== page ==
Seriously, what the hell? Am I in danger?

I had to drink red wine that night, because all the white was gone from the night before.  The next day was beautiful and bright and full of sunshine-y spring promise. I awoke with a headache from the red wine but I’d made plans to go hiking with a friend so I pressed on. (I always press on, anyway. Most days start with coffee and tylenol.)

I felt a sourness in my belly that seemed to be growing, like a stink I could feel.  I’d been noticing it more and more. I recalled a commercial against drinking and driving in which an ER doctor says how disgusting the insides of a drunk smell when you cut them open for surgery.  It always bothered me to think I might repulse some handsome ER doctor in an emergency situation. I’d added “stinky inside” to the list of things I didn’t like about myself, right next to arm waddle and bunions.

But the stink was no longer just a notion. It was real. I could feel it, taste it. I was pretty sure I could even smell it myself, and you know you really stink when you can smell it yourself.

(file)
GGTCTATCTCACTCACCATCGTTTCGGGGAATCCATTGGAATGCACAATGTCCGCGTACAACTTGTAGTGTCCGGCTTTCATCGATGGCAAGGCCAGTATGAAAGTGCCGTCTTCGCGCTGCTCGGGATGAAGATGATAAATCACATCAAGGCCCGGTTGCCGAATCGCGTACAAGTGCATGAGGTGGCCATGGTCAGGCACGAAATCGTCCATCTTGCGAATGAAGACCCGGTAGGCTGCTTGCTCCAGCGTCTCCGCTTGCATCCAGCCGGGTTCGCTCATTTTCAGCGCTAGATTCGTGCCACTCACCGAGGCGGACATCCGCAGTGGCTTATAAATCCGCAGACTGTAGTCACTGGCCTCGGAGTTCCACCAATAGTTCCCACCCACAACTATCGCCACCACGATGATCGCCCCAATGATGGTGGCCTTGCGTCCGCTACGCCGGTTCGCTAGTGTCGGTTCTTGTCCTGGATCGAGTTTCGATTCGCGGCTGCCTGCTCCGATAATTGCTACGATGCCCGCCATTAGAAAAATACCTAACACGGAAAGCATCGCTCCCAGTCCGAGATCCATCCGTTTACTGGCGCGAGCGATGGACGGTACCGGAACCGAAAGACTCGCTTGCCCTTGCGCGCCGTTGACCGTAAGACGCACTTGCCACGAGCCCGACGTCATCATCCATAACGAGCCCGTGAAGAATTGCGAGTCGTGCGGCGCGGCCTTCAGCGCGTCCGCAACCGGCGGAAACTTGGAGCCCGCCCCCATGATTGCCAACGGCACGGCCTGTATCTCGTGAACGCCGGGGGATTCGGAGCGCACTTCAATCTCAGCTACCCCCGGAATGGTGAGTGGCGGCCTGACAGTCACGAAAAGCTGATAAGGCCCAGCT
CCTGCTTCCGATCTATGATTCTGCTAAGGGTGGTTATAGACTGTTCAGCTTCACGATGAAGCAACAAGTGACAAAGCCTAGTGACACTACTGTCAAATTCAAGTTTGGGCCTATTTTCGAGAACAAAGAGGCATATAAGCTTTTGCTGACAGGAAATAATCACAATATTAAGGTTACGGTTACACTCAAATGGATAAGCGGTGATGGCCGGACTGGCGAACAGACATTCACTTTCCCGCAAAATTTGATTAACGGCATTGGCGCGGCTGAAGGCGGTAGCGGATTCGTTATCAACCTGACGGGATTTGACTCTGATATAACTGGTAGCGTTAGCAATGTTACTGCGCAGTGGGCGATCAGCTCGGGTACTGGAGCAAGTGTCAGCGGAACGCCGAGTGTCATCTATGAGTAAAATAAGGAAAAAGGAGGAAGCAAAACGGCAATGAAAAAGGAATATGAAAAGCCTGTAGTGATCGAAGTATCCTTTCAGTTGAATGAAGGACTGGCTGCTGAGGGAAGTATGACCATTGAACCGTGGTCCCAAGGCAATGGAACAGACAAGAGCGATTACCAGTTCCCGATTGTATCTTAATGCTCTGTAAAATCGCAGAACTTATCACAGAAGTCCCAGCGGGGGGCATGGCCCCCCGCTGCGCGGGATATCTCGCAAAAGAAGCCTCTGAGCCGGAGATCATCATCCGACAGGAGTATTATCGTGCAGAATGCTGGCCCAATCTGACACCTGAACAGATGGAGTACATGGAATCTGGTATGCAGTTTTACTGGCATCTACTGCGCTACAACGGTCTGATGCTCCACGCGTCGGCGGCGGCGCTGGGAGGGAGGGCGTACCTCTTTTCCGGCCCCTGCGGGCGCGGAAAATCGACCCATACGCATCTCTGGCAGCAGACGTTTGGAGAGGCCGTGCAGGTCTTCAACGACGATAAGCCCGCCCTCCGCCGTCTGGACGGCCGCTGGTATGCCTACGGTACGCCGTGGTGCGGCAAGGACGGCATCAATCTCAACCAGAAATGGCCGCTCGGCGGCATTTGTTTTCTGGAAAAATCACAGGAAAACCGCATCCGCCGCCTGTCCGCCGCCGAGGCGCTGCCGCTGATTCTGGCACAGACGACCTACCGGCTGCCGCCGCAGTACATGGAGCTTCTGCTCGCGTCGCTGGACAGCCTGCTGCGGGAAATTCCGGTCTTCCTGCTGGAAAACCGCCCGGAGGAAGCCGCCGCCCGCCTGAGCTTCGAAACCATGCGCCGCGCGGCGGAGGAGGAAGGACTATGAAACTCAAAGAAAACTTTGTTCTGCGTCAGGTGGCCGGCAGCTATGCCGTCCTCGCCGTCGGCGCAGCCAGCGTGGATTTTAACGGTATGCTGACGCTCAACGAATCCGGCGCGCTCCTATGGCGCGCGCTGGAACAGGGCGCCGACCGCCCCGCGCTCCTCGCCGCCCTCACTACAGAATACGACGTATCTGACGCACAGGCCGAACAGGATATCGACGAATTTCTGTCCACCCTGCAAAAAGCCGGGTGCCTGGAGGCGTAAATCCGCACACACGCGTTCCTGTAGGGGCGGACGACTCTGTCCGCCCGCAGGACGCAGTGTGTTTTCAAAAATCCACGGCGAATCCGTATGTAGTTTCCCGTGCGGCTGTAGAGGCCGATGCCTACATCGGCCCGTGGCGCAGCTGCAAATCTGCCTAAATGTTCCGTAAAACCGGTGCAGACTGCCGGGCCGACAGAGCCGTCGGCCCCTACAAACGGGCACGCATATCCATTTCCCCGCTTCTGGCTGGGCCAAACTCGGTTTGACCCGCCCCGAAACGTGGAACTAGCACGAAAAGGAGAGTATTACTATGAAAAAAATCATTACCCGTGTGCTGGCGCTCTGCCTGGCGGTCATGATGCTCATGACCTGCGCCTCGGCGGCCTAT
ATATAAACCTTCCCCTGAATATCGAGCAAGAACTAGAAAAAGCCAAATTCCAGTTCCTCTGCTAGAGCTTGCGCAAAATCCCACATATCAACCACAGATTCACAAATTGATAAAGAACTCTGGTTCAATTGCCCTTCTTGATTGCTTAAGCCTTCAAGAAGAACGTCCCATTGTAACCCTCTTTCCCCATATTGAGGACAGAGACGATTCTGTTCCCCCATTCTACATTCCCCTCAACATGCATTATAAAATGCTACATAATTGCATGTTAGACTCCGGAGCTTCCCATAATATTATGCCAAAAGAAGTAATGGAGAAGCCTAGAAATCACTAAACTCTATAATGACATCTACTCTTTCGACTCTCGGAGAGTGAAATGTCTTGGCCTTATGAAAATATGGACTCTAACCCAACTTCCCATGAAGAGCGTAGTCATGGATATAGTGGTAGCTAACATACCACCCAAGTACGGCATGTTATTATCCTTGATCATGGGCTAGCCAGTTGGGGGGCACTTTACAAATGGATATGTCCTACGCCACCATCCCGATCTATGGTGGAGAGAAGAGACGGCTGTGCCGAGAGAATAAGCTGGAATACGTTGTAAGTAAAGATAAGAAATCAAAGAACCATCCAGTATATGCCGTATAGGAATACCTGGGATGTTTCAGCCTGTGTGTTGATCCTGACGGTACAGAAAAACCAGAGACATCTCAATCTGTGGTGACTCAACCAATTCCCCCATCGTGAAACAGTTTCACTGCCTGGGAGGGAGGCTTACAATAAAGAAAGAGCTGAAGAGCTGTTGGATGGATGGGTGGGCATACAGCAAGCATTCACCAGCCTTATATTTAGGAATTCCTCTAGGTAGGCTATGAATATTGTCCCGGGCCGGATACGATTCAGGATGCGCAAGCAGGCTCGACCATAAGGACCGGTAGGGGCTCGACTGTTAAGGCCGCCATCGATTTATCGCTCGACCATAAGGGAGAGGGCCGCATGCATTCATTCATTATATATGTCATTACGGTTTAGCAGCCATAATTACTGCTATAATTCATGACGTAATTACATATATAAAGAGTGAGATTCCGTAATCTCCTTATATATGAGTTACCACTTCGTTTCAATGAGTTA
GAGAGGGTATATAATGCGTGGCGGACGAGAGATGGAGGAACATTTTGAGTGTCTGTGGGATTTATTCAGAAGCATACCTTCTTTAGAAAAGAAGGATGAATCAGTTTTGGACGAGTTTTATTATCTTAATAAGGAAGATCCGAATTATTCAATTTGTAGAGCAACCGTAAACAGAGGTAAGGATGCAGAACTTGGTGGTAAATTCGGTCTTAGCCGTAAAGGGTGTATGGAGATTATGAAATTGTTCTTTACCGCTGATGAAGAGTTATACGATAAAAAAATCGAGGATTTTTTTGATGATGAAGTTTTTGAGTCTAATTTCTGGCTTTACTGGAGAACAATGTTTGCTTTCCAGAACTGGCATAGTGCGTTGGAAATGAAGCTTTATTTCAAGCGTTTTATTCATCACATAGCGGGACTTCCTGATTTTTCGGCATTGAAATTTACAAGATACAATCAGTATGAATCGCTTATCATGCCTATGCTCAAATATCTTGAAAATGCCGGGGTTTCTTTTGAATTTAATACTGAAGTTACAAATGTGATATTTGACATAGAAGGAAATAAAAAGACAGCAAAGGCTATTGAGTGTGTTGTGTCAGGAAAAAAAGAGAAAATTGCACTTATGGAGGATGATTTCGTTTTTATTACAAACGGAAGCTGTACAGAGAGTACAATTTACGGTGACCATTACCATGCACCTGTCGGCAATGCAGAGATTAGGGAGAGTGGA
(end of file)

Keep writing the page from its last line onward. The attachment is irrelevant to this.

I had to quit, I knew it.

And so on that hike, I told my friend. I’ve told other friends on other occasions that I wanted to stop drinking, but they always pooh-pooh’ed it because, as far as they knew, it wasn’t that bad.  This time was different because this time I told the truth and entrusted my dear friend with my dearest secret. She agreed – “you need to change this” –  and also understood my reasons for privacy.  (more on that in the next post)

And that was that. We hiked, we went on to talk about other things, and the ache in my chest continues.  I’m not out of danger yet.

But I am on my way.


  1. Why quit now? Good question.
    And the answer is right in front of me.